The Movie Lagaan and British Colonization


I recently had the pleasure of watching my first Bollywood movie, a title called Lagaan: Once upon a time in India. The movie’s plot was fairly conventional yet unconventional at the same time. India is straining under the rule of the evil British Empire. A rebellious young man with striking green eyes attempts to defy the British. How? By beating them in a cricket match! The local village quickly forms a cricket team, the British team is defeated, and the local village’s crushing tax burden is reduced for the next several years.

There were some fairly interesting things about this movie (with respect to politics). The movie, for all its dislike of the evil British Empire, still seemed to have some yearning that the British respect India. Perhaps the most obvious example of this occurred when the main British generals praised the skill of the Indian cricket team.

The movie also had a strong message about equality of castes, an issue that continues to plague India. The main character adds an untouchable onto his team for the untouchable’s skill at throwing the ball, despite the very strong resistance of the rest of the team. Unfortunately, the untouchable (Kachra) didn’t seem to play that well. Somehow, despite his skill at throwing the ball the British were able to always hit it; also at the end of the movie, he apparently failed to hit the ball when a lot was riding on his ability to do so. (A note of caution: apparently Wikipedia says that he was more of a service to the team than my recollection of the movie).

In any case, it seemed that despite the movie’s vocal advocacy of equality of castes, the person of lowest caste was still treated somewhat poorly. This is especially true given that an upper-caste person advocates for Kachra; why didn’t the untouchable advocate for himself? Or why wasn’t Kachra a main character rather than a mere side character? One guesses that having an untouchable as a protagonist in a Bollywood movie would be like having an Asian as a protagonist in a Hollywood movie; unheard of!

It was also interesting to see the United Kingdom portrayed as the bad guys. Most Americans are used to seeing the British as those tea-drinking people with funny accents. A lot of the scenes in which the British generals abuse the Indian farmers in Lagaan are not meant to be humorous. But for me, at least, (with the influence of American culture) it was sometimes hard to fully square the fact that British people with their funny accents could be evil. I say this with lightheartedness, but it does reflect the strength of American perceptions of the United Kingdom.

Nevertheless, there was one fact that did bother me: seeing the British flag fly over places where it definitely should not have been flying. To see a battalion of soldiers march into an Indian village, proudly flying the British flag, was quite disconcerting. So was seeing a British general with no knowledge of India talk proudly of India being Britain’s. What in the world was Great Britain doing there? How did what was happening in India have anything to do with Great Britain? To have the British flag over so many places where it had no business being seemed quite unnatural. It brought home the fact that Great Britain should not have ruled over so many peoples that it had no connection to nor empathy with.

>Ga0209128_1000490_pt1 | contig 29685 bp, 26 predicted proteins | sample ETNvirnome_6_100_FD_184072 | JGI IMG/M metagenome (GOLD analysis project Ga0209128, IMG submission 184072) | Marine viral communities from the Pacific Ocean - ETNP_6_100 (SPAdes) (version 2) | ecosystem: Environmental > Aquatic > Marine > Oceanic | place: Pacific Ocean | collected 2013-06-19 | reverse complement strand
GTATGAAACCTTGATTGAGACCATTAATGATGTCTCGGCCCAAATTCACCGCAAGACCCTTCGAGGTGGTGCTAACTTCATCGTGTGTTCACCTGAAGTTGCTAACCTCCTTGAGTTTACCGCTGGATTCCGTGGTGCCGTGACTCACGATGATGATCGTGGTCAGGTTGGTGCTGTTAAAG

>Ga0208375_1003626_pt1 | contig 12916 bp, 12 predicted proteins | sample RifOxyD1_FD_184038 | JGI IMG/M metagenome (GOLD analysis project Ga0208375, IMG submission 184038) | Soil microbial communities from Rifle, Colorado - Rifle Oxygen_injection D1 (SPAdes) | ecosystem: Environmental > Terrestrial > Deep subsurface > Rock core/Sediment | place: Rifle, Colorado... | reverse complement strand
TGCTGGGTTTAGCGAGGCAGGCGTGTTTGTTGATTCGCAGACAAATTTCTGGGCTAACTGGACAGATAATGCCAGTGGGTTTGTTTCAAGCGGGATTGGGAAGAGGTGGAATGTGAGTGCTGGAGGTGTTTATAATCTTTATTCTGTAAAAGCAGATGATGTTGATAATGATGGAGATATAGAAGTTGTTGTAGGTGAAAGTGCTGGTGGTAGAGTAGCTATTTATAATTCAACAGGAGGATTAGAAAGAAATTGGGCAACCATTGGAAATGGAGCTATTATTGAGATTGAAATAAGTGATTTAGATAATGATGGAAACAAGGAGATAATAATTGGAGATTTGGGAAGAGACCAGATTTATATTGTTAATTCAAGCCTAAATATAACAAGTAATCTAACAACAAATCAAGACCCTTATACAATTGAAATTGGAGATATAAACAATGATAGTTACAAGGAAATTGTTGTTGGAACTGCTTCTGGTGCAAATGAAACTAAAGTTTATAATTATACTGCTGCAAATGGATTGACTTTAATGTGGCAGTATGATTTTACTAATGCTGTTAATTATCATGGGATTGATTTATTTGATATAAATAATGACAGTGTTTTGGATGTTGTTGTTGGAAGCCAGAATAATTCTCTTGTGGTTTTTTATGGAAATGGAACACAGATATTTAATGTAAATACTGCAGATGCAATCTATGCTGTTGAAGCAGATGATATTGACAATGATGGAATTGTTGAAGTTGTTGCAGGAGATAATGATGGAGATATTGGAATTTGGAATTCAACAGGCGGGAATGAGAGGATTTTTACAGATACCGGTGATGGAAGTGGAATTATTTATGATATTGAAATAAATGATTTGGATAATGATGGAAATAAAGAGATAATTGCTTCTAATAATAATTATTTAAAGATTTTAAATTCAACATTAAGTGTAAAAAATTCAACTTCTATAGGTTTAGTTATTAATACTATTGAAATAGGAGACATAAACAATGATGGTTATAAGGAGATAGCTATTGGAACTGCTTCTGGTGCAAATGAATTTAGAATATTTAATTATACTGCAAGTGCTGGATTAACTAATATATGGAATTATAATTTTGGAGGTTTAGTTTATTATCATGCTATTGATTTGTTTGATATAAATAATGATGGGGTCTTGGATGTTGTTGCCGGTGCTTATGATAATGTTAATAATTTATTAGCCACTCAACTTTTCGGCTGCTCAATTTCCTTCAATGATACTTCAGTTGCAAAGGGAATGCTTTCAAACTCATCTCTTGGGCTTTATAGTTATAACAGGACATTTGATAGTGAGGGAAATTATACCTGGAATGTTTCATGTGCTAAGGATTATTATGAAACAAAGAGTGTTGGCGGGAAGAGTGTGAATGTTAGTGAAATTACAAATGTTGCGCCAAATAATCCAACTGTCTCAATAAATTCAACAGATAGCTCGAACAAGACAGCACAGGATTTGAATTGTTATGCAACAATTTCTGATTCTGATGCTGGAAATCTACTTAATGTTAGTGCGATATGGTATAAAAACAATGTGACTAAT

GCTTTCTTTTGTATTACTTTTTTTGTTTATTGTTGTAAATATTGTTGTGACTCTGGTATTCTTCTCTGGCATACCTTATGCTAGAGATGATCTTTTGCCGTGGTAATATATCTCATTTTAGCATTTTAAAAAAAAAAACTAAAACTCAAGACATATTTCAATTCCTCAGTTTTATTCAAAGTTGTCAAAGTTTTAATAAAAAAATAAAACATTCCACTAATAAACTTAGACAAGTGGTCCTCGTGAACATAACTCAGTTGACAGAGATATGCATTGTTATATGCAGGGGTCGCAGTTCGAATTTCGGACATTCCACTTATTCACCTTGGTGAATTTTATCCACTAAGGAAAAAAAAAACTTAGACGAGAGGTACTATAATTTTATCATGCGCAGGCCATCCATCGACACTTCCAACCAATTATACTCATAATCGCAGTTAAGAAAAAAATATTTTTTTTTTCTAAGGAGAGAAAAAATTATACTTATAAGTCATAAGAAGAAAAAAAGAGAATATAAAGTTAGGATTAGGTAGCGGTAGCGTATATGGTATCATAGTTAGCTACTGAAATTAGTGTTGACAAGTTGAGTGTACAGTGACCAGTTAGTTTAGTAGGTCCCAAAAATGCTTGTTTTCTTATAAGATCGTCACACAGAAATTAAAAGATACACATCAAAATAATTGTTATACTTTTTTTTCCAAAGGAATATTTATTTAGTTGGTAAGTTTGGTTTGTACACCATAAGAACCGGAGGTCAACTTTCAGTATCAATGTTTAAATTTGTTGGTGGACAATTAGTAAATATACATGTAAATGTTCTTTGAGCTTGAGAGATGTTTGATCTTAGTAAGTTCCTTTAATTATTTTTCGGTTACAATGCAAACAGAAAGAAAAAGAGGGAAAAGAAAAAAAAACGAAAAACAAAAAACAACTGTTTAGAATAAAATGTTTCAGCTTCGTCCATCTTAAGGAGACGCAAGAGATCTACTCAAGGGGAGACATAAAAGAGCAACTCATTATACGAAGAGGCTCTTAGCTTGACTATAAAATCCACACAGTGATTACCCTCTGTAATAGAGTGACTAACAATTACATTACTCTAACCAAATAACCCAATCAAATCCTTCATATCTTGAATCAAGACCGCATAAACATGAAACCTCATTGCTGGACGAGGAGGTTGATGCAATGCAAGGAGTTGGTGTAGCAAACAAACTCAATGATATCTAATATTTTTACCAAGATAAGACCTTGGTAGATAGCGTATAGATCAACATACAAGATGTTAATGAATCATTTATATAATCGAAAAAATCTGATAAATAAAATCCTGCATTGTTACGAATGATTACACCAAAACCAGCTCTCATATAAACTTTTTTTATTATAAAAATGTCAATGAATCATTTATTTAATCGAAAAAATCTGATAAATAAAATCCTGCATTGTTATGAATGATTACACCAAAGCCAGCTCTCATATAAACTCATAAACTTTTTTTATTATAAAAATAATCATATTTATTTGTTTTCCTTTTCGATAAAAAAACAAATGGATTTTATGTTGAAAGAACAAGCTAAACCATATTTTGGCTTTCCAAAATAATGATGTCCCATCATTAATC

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4 Responses to The Movie Lagaan and British Colonization

  1. Professor Norbert of UCLA says:

    “One guesses that having an untouchable as a protagonist in a Bollywood movie would be like having an Asian as a protagonist in a Hollywood movie; unheard of!”
    —– That is slightly rude yet definitely untrue. There are many movies with Asian protagonists from Holleywood.

  2. Anonymous says:

    I’m glad you liked the movie, but with due respect I would like to correct few assumptions that you have have made about India,Hindi movie industry and the British..First, Amir does not have green eyes (they are brown in the movie and for real)..The movie had a good balance of good & bad Indians VS the good & bad British..Kachra in the movie was the game winner as he took three crucial wickets from the British side..Casteism in India is as much as prominent as racism is in the US..There are as much as movies (if not more) made on casteism in India as much as they are made about racism in Hollywood (what makes you an expert on Indian movies after just watching your first Bollywood movie)..And finally, the fact that tea-drinking people with funny accents were hard for you digest as evil because you are American and does not suit the image of British people of being jolly is not at all funny for me as an Indian (we in India have an assumption that all Americans are ignorant and arrogant people..oops).For us Indians, the British imperialism is a reality with all its good and bad moments..I also would like to add that we Indians are also tea-drinking people with funny accents.

    • Inoljt says:

      Lol, thanks for the clarifications. I’ll defer to your wisdom on the color of Amir’s eyes, the role of Kachra (I have no idea what a wicket is), and tea-drinking people with funny accents.

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